In 1830, the chapel located at Moybane was in great disrepair. It was then decided by the Parish Priest Rev. Michael Lennon to build a new chapel as close as possible to the town of Crossmaglen. Moybane was about a mile away from town. The town was the focus of the population with about twelve to eighteen houses.

Moybane Handball Alley
The remains of the Moybane Chapel, Clonalig, Armagh
Photo by Terrence Gregory

The land of the town and most of the surrounding area was owned by one landlord, Thomas Ball. Thomas Ball did offer the priest a small hill that was covered with weeds, bushes and briars. The priest accepted the land and immediately got started on the drawings for the new chapel. He easily convinced residents to clear the site for the new building.

In 1833 a contract for building the chapel was awarded to McAdory of Dundalk and it was completed in 1835. The stones were drawn from all parts of the area with a large supply taken from Thomas Donaghy’s hill. The sand came from Peter Grants in Moybane and lime from the Newry side of Dundalk. Known masons to have helped were the Gregory’s (Clarnagh), Hearty’s (Coolderry) and Lamb (Drunbally). All granite stones came from Newry quarries for window sills, lentina door stops, etc.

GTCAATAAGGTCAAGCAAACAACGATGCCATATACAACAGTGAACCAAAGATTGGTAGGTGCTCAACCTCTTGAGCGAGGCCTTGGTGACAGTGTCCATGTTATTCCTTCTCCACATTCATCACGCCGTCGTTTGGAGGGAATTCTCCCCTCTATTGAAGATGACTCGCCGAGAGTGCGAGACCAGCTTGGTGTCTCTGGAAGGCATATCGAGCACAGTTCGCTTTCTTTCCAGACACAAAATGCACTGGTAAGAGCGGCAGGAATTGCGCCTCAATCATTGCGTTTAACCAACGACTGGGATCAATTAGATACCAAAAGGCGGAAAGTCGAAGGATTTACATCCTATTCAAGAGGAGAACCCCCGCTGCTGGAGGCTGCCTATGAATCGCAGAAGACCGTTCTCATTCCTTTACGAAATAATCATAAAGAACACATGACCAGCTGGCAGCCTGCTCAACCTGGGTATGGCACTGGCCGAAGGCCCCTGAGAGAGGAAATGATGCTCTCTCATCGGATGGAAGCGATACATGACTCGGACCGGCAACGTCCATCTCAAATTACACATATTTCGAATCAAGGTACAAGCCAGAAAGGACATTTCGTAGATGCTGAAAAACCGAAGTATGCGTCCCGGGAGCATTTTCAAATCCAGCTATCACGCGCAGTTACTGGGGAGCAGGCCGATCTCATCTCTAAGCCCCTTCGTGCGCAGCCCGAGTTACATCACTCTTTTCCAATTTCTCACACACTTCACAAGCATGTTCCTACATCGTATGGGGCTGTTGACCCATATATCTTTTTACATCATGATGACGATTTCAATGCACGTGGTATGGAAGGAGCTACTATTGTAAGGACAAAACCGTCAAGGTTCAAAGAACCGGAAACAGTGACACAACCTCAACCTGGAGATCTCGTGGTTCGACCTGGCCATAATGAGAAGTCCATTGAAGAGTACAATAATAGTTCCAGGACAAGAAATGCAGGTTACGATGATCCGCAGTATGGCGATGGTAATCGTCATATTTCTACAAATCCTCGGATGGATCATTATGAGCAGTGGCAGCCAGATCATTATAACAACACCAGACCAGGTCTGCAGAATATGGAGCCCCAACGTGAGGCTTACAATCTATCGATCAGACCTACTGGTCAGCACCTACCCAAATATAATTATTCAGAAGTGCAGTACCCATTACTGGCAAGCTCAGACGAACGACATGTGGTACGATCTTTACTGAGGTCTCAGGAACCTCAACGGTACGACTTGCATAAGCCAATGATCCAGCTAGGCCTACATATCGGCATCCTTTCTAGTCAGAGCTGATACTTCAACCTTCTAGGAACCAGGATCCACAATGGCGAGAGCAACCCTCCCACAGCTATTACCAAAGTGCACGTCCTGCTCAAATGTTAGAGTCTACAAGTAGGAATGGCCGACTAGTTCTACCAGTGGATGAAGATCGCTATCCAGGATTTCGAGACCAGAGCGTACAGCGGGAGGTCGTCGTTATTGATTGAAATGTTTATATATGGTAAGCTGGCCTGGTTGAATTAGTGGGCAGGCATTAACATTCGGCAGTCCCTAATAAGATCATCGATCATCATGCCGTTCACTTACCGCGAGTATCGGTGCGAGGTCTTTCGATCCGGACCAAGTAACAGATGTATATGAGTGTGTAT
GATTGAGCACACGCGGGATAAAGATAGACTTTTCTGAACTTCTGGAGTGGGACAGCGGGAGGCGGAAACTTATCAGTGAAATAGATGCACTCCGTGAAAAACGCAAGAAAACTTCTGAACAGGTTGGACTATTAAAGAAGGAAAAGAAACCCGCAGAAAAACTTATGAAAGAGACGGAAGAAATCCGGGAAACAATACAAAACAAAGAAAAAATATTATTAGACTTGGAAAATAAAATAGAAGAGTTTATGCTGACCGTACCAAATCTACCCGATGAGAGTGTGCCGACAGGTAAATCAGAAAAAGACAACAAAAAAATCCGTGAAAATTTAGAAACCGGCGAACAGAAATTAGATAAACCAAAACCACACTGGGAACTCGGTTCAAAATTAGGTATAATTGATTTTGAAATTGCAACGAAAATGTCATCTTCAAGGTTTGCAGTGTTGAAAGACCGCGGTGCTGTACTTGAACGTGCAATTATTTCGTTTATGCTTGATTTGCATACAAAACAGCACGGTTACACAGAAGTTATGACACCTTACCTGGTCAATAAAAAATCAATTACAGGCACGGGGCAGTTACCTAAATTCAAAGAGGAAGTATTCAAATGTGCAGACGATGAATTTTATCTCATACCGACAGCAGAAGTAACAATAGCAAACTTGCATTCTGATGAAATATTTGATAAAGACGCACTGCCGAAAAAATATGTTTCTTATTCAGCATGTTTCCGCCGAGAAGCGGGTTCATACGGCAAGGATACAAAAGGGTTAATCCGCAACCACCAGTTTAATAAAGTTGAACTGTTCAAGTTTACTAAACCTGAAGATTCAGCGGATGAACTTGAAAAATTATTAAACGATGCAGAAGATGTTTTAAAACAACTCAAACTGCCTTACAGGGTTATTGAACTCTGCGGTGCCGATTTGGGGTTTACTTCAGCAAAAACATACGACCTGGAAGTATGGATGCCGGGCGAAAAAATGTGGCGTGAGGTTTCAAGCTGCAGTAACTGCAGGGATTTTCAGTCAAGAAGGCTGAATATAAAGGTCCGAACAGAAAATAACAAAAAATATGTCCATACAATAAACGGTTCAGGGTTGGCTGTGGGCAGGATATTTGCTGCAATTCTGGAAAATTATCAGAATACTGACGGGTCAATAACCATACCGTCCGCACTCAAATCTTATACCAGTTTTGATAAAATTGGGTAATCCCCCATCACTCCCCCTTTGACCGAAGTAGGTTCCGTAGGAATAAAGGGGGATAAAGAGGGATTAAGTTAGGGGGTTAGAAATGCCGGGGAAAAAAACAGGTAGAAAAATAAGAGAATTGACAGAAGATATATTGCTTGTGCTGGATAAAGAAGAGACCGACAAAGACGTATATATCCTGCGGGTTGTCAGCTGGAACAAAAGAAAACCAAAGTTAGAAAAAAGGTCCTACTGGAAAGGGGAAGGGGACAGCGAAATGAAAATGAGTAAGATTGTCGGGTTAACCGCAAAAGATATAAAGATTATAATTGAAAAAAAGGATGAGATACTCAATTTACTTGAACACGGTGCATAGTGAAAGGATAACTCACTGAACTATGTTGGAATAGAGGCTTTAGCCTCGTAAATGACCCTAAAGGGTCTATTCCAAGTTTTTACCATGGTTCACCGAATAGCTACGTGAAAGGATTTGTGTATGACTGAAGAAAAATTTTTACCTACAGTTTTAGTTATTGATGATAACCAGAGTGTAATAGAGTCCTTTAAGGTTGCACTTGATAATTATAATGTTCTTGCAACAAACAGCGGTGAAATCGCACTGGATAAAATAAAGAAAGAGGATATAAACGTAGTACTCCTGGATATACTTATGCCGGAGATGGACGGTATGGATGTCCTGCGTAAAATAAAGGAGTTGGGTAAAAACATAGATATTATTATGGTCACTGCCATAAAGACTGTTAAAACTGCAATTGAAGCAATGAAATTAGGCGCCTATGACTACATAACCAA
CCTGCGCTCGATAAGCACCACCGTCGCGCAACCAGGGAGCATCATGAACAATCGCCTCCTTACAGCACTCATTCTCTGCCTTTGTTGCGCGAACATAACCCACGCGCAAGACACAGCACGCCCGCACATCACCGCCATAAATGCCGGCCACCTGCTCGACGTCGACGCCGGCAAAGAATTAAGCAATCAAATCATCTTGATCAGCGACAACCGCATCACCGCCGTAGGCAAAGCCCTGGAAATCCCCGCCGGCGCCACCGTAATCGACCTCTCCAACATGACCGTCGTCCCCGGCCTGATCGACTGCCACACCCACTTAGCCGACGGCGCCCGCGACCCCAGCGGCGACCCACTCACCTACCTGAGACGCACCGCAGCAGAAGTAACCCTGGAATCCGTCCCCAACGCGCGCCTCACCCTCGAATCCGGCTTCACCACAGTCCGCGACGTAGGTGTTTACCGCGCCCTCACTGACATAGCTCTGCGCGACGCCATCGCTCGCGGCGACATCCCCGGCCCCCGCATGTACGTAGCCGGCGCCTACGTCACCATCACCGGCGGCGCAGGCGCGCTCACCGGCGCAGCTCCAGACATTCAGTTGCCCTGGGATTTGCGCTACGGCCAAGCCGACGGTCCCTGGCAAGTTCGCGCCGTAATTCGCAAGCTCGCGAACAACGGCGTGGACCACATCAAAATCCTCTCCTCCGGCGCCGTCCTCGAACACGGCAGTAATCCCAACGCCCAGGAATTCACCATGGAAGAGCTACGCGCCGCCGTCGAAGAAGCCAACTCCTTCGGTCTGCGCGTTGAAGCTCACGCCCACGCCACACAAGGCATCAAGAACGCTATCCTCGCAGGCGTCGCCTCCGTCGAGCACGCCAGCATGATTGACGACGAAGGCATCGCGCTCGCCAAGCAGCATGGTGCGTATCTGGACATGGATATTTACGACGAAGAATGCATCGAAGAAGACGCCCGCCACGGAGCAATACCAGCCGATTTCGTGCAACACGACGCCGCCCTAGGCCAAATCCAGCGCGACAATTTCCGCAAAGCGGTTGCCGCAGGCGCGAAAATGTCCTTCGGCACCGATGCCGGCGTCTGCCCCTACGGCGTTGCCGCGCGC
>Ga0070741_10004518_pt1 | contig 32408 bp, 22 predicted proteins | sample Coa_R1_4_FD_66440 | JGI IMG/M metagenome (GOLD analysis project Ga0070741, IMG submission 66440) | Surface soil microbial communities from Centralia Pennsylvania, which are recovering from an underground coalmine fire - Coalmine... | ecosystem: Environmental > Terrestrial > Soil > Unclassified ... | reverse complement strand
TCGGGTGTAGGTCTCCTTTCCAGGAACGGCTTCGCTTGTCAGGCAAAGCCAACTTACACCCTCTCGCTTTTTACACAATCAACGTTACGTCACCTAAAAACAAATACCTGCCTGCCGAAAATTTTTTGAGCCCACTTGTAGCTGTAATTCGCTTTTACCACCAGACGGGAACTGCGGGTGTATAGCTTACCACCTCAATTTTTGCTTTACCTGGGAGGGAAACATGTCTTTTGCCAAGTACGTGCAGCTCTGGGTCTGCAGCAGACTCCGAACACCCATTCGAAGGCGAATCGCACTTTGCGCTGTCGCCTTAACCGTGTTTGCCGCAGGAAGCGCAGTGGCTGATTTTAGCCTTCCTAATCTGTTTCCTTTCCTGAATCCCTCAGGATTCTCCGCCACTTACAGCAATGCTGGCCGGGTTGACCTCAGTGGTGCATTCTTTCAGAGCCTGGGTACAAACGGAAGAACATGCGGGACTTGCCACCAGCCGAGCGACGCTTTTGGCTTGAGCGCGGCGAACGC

The Sunday before the new chapel was opened, the last Mass was said in Moybane Chapel and the people cried after the mass as most of them would have to walk an extra mile to attend the new church.

Soon after the opening, the Infants School started in the front gallery of the new church. The school was there until 1848 when it moved to Patrick O’Callaghan’s in the Square till 1888. The school then moved to Castleblaney Road where it remained till 1969.

The remains of the Moybane Chapel consists of three walls which was converted to a handball court in 1926.